The lights are on 24/7 at one location in Kozachy Lopan, a small town in the far northeast of the Kharkiv region. Electricity is out almost everywhere but, inside a moderately damaged school building, Maryna Sadykova and her team of volunteers are hard at work. Thanks to the Kremlin, the volunteers and the fortunes of war, the daily bread of the village is golden, steaming and ready to come out of the ovens.
“I can’t say anything against this Russian equipment. It’s reliable. It’s easy to use. It cooks fast, and without it we wouldn’t feed our people,” Sadykova told the Kyiv Post on September 25. “We made bread while they (the Russian troops) were here, and now that they’re gone, that hasn’t changed. We have hundreds of people in our village. All stores are closed and people have no way to get fresh food. It is up to us to give them fresh bread.
The center of Kozachy Lopan is – at the flight of the Grad rocket – about ten kilometers from the Russian border. The northern end of the village is less than three kilometers from the international border. After shelling the village for five days and demolishing much of the main street and train station, and blowing up farm houses on high ground near Russia, Russian army tanks and armored personnel carriers troops entered Kozachy Lopan in early March.
Local residents said the first wave of invading troops were mainly Slavic and kept moving. The next wave, consisting mainly of Ossetian soldiers and Russian police from Rosgvardia, arrived later, taking over the village council building and launching a hunt for local officials, former members of the Armed Forces of Ukraine (AFU), to sympathetic Kyiv civilians and, if possible, partisans. Instead of repairing the also damaged village school, the Russians turned it into a warehouse. Totally cut off from the Ukrainian economy, with no other means of eating, the villagers soon found themselves there daily, for food distributions.
A few weeks later, Russian army trucks transported three multi-level ovens, a mixing tub, dough rolling tables, boxes of dry yeast and hundreds of hundred-kilo bags of premium flour. – mostly ground in central Russia. Tomsk Oblast’. Kozachy Lopan would now feed himself, including baking his own bread, thanks to the generosity of the Russian Federation (FR) occupation officials.
Sadykova, 32, grew up in the village but was living elsewhere at the time of the invasion. Like many Ukrainians eventually forced to live under Russian occupation, she had the option of escaping to Kyiv-controlled territory, but instead returned to the family home to care for an ailing relative.
An experienced baker and trained cook, Sadykova was immediately unemployed when the food processing company she worked for closed after the invasion. She told the Kyiv Post that she, like “virtually everyone” in Kozachy Lopan, is absolutely pro-Ukrainian and anti-Kremlin, but she could not let the people of the village starve and: “I just couldn’t stay home doing nothing. “Most of those left in the village were, she says, women and children, or couples well over retirement age.
“To survive, people first need bread,” Sadykova said. “It’s the most important food.” The opinion is widely held in Ukraine, especially in the countryside.
Local residents described, overall, a relatively benign RF occupation of Kozachy Lopan. For the most part, the Ossetian troops camping around the village were peaceful and would only have barged into homes for food, money, or jewelry. Iryna Vasylieva (71), owner of a house in the northern part of the village, said she fought off a band of armed marauders, telling them, in Russian, that their mothers would be ashamed of their behavior.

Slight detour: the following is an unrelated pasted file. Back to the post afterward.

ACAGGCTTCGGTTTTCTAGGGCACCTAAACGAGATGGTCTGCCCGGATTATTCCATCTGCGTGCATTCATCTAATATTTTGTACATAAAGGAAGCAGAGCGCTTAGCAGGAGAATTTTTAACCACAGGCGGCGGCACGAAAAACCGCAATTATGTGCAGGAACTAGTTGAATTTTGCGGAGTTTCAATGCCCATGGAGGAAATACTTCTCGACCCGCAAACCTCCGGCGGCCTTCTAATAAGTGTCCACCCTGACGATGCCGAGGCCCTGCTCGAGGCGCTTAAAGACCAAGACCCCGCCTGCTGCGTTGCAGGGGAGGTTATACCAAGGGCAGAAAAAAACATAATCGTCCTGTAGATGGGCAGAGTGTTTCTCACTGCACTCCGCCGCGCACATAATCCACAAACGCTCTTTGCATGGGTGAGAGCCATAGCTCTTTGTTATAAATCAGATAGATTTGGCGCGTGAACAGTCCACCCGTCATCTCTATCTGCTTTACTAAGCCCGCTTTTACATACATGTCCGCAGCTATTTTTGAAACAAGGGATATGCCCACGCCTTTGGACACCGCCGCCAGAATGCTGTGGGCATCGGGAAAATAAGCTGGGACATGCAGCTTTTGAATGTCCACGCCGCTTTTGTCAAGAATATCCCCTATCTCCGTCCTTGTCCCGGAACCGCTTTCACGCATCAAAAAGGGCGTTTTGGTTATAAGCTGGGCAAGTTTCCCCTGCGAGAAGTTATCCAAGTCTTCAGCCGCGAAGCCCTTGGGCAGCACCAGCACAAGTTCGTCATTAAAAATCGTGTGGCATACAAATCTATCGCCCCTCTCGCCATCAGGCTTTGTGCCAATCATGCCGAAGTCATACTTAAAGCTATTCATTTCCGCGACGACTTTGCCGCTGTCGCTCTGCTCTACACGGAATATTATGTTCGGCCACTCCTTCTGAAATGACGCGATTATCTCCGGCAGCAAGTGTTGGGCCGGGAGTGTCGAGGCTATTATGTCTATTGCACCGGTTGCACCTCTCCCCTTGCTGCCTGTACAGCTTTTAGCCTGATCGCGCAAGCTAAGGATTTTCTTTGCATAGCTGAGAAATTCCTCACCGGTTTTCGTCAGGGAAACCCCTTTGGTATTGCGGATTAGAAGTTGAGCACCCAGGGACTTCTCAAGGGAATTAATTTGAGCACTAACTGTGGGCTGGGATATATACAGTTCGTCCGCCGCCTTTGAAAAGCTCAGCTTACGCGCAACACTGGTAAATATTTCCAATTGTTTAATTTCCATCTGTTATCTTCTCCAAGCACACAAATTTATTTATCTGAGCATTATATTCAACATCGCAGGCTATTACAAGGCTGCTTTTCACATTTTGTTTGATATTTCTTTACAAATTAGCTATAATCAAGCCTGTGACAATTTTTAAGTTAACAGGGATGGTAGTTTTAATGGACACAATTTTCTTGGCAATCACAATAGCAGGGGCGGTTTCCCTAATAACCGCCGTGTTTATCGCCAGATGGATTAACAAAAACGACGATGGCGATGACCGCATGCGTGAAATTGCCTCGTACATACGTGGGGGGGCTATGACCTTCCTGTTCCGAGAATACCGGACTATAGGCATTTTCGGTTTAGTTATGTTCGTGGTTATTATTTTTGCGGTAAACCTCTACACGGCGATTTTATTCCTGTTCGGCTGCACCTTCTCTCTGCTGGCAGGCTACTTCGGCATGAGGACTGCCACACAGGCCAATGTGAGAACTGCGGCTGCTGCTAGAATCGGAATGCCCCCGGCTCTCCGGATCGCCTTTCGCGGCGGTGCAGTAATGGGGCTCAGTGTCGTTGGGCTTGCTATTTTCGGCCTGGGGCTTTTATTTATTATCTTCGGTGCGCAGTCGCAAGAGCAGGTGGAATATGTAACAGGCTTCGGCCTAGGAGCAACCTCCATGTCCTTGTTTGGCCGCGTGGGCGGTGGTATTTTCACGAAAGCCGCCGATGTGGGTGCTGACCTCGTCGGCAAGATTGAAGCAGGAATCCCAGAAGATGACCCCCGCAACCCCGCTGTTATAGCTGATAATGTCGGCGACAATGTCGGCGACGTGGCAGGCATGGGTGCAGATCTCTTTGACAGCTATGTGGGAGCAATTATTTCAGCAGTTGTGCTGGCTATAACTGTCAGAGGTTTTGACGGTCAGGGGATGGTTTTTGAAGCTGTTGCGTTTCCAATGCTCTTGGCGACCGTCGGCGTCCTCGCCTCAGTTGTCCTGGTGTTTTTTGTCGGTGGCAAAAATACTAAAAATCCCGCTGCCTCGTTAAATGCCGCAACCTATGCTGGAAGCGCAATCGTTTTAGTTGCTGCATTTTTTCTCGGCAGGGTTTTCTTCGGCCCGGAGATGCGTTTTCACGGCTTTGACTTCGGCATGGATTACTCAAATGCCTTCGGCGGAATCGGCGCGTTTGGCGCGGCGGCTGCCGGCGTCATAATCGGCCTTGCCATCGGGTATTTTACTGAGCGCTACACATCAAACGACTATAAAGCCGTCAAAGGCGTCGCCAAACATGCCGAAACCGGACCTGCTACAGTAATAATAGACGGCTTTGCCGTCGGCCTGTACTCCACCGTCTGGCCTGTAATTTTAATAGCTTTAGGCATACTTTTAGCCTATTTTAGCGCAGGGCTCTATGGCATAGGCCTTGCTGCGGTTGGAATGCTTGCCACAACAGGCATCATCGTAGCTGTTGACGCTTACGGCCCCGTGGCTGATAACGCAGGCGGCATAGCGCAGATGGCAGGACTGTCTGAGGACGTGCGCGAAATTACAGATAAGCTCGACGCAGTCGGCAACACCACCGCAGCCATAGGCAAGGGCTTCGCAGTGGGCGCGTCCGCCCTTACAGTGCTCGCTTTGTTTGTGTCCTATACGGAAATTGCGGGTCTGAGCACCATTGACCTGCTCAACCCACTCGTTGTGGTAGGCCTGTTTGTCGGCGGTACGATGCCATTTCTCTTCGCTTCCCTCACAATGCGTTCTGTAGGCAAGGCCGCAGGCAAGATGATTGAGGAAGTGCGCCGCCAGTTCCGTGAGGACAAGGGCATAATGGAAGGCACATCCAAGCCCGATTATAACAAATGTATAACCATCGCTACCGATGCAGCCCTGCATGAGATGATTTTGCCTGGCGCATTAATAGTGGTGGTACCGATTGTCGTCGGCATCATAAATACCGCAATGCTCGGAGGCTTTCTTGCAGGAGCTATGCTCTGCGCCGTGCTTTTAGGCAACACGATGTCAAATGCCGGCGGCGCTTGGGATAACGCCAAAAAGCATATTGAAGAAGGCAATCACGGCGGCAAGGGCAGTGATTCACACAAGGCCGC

In the heart of the Kharkiv region, most residents of Kozachy Lopan speak Russian as their first language and Ukrainian according to their individual upbringing. Vasylieva spoke to a Kyiv Post reporter in Russian laced with a Ukrainian word or two, while Sadykova – the daughter of a Ukrainian mother and a Tartar father – alternated fluently between the two languages.
Vasylieva and Sadykova said they heard rumors about an interrogation cell run by Russian police in the center of the village. Neither knew of any villagers abducted by Russian authorities. A Kyiv Post team then inspected a basement near the village council building with what appeared to be a holding cell inside, but it could not be said whether any prisoners had been held there. .
Vasylieva and Sadykova said that the worst moment of the war was the beginning because of the inhabitants of the village killed and injured by Russian shelling. The second worst was the Russian retreat, as fire between the Russians and the AFU knocked out the power grid.
That’s why, Sadykova said, the village bakery is the hottest and probably the only continuously lit building in town. The dough needs stable ambient temperatures to rise evenly, and even with virtually all men and most people with money, there are still over two thousand people living in Kozachy Lopan. It takes the three bread ovens constantly working two daily shifts to bake the roughly 1,200 loaves of bread people eat every day, she said.
Kharkiv-based volunteers purchased and delivered generators to operate the Russian-made ovens. Since between the ovens and the dough the power must be constantly turned on, microbuses driven by volunteers deliver jerrycans of diesel to Kozachy Lopan for the generators about once a week. All of this – fuel, generators, jerry cans, vehicles, drivers – is paid for by cash donations, mainly from other Ukrainians to welfare groups.
Flour, on the other hand, is not a problem: apparently the Russians left tons of it. Kozachy Lopan can count on getting his bread for at least the next two months, Sadykova said.